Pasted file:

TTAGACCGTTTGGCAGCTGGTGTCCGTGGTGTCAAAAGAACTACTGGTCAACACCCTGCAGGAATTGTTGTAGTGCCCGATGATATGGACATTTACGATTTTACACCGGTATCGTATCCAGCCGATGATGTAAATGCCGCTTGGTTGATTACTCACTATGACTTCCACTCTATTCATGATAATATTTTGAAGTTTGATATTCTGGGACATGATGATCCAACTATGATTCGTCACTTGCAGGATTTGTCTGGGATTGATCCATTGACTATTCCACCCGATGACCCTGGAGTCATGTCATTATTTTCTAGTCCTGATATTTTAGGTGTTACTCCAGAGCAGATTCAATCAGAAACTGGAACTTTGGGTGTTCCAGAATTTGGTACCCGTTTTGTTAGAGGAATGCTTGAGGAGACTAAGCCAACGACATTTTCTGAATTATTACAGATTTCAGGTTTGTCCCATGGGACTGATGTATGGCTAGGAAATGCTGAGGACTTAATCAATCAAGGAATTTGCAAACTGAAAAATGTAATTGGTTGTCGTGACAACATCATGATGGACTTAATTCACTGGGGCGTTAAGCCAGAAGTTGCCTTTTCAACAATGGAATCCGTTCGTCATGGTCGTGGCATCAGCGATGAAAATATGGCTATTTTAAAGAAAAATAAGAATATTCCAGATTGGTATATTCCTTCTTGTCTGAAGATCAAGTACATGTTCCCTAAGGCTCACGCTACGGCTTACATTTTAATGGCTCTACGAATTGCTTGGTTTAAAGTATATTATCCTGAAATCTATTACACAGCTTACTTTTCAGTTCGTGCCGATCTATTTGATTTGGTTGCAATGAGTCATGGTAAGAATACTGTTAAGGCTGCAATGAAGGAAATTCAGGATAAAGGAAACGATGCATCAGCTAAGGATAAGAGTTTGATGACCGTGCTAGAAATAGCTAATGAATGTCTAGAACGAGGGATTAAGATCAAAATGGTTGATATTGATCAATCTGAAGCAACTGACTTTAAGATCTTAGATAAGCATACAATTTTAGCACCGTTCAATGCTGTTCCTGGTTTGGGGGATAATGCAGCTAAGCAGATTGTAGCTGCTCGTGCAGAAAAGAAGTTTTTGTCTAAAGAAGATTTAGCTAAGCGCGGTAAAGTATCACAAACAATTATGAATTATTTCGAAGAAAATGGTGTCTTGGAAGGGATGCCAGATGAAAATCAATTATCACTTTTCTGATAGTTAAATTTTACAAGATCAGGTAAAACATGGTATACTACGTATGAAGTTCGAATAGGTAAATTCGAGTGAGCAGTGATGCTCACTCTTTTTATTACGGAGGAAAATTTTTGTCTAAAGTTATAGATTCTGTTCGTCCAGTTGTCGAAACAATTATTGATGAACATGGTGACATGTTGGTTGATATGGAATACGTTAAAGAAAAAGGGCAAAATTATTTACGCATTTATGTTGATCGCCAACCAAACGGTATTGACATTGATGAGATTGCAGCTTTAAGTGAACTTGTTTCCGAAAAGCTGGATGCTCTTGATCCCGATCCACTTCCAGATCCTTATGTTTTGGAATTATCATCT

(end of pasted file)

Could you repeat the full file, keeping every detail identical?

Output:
TTAGACCGTTTGGCAGCTGGTGTCCGTGGTGTCAAAAGAACTACTGGTCAACACCCTGCAGGAATTGTTGTAGTGCCCGATGATATGGACATTTACGATTTTACACCGGTATCGTATCCAGCCGATGATGTAAATGCCGCTTGGTTGATTACTCACTATGACTTCCACTCTATTCATGATAATATTTTGAAGTTTGATATTCTGGGACATGATGATCCAACTATGATTCGTCACTTGCAGGATTTGTCTGGGATTGATCCATTGACTATTCCACCCGATGACCCTGGAGTCATGTCATTATTTTCTAGTCCTGATATTTTAGGTGTTACTCCAGAGCAGATTCAATCAGAAACTGGAACTTTGGGTGTTCCAGAATTTGGTACCCGTTTTGTTAGAGGAATGCTTGAGGAGACTAAGCCAACGACATTTTCTGAATTATTACAGATTTCAGGTTTGTCCCATGGGACTGATGTATGGCTAGGAAATGCTGAGGACTTAATCAATCAAGGAATTTGCAAACTGAAAAATGTAATTGGTTGTCGTGACAACATCATGATGGACTTAATTCACTGGGGCGTTAAGCCAGAAGTTGCCTTTTCAACAATGGAATCCGTTCGTCATGGTCGTGGCATCAGCGATGAAAATATGGCTATTTTAAAGAAAAATAAGAATATTCCAGATTGGTATATTCCTTCTTGTCTGAAGATCAAGTACATGTTCCCTAAGGCTCACGCTACGGCTTACATTTTAATGGCTCTACGAATTGCTTGGTTTAAAGTATATTATCCTGAAATCTATTACACAGCTTACTTTTCAGTTCGTGCCGATCTATTTGATTTGGTTGCAATGAGTCATGGTAAGAATACTGTTAAGGCTGCAATGAAGGAAATTCAGGATAAAGGAAACGATGCATCAGCTAAGGATAAGAGTTTGATGACCGTGCTAGAAATAGCTAATGAATGTCTAGAACGAGGGATTAAGATCAAAATGGTTGATATTGATCAATCTGAAGCAACTGACTTTAAGATCTTAGATAAGCATACAATTTTAGCACCGTTCAATGCTGTTCCTGGTTTGGGGGATAATGCAGCTAAGCAGATTGTAGCTGCTCGTGCAGAAAAGAAGTTTTTGTCTAAAGAAGATTTAGCTAAGCGCGGTAAAGTATCACAAACAATTATGAATTATTTCGAAGAAAATGGTGTCTTGGAAGGGATGCCAGATGAAAATCAATTATCACTTTTCTGATAGTTAAATTTTACAAGATCAGGTAAAACATGGTATACTACGTATGAAGTTCGAATAGGTAAATTCGAGTGAGCAGTGATGCTCACTCTTTTTATTACGGAGGAAAATTTTTGTCTAAAGTTATAGATTCTGTTCGTCCAGTTGTCGAAACAATTATTGATGAACATGGTGACATGTTGGTTGATATGGAATACGTTAAAGAAAAAGGGCAAAATTATTTACGCATTTATGTTGATCGCCAACCAAACGGTATTGACATTGATGAGATTGCAGCTTTAAGTGAACTTGTTTCCGAAAAGCTGGATGCTCTTGATCCCGATCCACTTCCAGATCCTTATGTTTTGGAATTATCATCT